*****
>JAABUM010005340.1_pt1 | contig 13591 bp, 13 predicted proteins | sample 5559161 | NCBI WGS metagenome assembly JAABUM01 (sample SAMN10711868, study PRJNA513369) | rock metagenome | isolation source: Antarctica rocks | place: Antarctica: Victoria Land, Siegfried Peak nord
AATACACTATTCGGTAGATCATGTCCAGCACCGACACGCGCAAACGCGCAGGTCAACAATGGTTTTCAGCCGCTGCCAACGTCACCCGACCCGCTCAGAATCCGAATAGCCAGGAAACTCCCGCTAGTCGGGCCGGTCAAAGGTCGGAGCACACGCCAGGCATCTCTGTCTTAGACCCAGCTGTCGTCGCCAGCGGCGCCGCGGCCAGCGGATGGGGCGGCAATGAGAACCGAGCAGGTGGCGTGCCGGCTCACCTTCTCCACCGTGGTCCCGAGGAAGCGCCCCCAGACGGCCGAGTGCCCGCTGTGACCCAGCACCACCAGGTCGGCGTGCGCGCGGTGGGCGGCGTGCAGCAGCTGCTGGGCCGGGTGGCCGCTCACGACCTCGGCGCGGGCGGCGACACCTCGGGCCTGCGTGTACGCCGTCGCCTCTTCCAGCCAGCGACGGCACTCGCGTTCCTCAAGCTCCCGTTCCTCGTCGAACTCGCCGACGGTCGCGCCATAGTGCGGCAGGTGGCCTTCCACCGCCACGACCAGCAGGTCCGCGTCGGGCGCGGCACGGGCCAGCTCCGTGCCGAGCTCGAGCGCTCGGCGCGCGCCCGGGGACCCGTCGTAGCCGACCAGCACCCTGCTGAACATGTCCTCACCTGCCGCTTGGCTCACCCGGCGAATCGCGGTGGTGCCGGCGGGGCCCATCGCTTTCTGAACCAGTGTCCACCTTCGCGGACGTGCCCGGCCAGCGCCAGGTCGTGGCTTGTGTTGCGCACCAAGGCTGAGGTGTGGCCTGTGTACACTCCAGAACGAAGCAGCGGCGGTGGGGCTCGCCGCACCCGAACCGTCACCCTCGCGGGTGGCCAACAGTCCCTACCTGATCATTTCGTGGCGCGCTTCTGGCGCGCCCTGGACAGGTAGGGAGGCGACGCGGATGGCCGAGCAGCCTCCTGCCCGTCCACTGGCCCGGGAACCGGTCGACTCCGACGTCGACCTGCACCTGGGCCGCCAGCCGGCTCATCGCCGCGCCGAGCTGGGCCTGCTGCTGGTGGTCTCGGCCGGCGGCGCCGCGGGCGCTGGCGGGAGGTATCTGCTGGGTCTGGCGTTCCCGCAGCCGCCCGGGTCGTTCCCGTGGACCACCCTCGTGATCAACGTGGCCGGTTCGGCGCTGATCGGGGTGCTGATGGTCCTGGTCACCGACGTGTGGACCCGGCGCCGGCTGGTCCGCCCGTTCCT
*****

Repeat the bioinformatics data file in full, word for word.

>JAABUM010005340.1_pt1 | contig 13591 bp, 13 predicted proteins | sample 5559161 | NCBI WGS metagenome assembly JAABUM01 (sample SAMN10711868, study PRJNA513369) | rock metagenome | isolation source: Antarctica rocks | place: Antarctica: Victoria Land, Siegfried Peak nord
AATACACTATTCGGTAGATCATGTCCAGCACCGACACGCGCAAACGCGCAGGTCAACAATGGTTTTCAGCCGCTGCCAACGTCACCCGACCCGCTCAGAATCCGAATAGCCAGGAAACTCCCGCTAGTCGGGCCGGTCAAAGGTCGGAGCACACGCCAGGCATCTCTGTCTTAGACCCAGCTGTCGTCGCCAGCGGCGCCGCGGCCAGCGGATGGGGCGGCAATGAGAACCGAGCAGGTGGCGTGCCGGCTCACCTTCTCCACCGTGGTCCCGAGGAAGCGCCCCCAGACGGCCGAGTGCCCGCTGTGACCCAGCACCACCAGGTCGGCGTGCGCGCGGTGGGCGGCGTGCAGCAGCTGCTGGGCCGGGTGGCCGCTCACGACCTCGGCGCGGGCGGCGACACCTCGGGCCTGCGTGTACGCCGTCGCCTCTTCCAGCCAGCGACGGCACTCGCGTTCCTCAAGCTCCCGTTCCTCGTCGAACTCGCCGACGGTCGCGCCATAGTGCGGCAGGTGGCCTTCCACCGCCACGACCAGCAGGTCCGCGTCGGGCGCGGCACGGGCCAGCTCCGTGCCGAGCTCGAGCGCTCGGCGCGCGCCCGGGGACCCGTCGTAGCCGACCAGCACCCTGCTGAACATGTCCTCACCTGCCGCTTGGCTCACCCGGCGAATCGCGGTGGTGCCGGCGGGGCCCATCGCTTTCTGAACCAGTGTCCACCTTCGCGGACGTGCCCGGCCAGCGCCAGGTCGTGGCTTGTGTTGCGCACCAAGGCTGAGGTGTGGCCTGTGTACACTCCAGAACGAAGCAGCGGCGGTGGGGCTCGCCGCACCCGAACCGTCACCCTCGCGGGTGGCCAACAGTCCCTACCTGATCATTTCGTGGCGCGCTTCTGGCGCGCCCTGGACAGGTAGGGAGGCGACGCGGATGGCCGAGCAGCCTCCTGCCCGTCCACTGGCCCGGGAACCGGTCGACTCCGACGTCGACCTGCACCTGGGCCGCCAGCCGGCTCATCGCCGCGCCGAGCTGGGCCTGCTGCTGGTGGTCTCGGCCGGCGGCGCCGCGGGCGCTGGCGGGAGGTATCTGCTGGGTCTGGCGTTCCCGCAGCCGCCCGGGTCGTTCCCGTGGACCACCCTCGTGATCAACGTGGCCGGTTCGGCGCTGATCGGGGTGCTGATGGTCCTGGTCACCGACGTGTGGACCCGGCGCCGGCTGGTCCGCCCGTTCCT